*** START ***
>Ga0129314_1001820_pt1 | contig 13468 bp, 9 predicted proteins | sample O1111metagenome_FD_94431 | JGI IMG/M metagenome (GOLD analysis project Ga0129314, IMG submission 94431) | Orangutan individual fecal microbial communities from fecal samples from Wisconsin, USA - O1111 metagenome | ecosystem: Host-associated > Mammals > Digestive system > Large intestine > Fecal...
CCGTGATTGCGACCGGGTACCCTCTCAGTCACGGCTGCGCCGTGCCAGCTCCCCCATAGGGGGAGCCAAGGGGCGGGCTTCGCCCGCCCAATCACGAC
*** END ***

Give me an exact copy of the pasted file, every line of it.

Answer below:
>Ga0129314_1001820_pt1 | contig 13468 bp, 9 predicted proteins | sample O1111metagenome_FD_94431 | JGI IMG/M metagenome (GOLD analysis project Ga0129314, IMG submission 94431) | Orangutan individual fecal microbial communities from fecal samples from Wisconsin, USA - O1111 metagenome | ecosystem: Host-associated > Mammals > Digestive system > Large intestine > Fecal...
CCGTGATTGCGACCGGGTACCCTCTCAGTCACGGCTGCGCCGTGCCAGCTCCCCCATAGGGGGAGCCAAGGGGCGGGCTTCGCCCGCCCAATCACGAC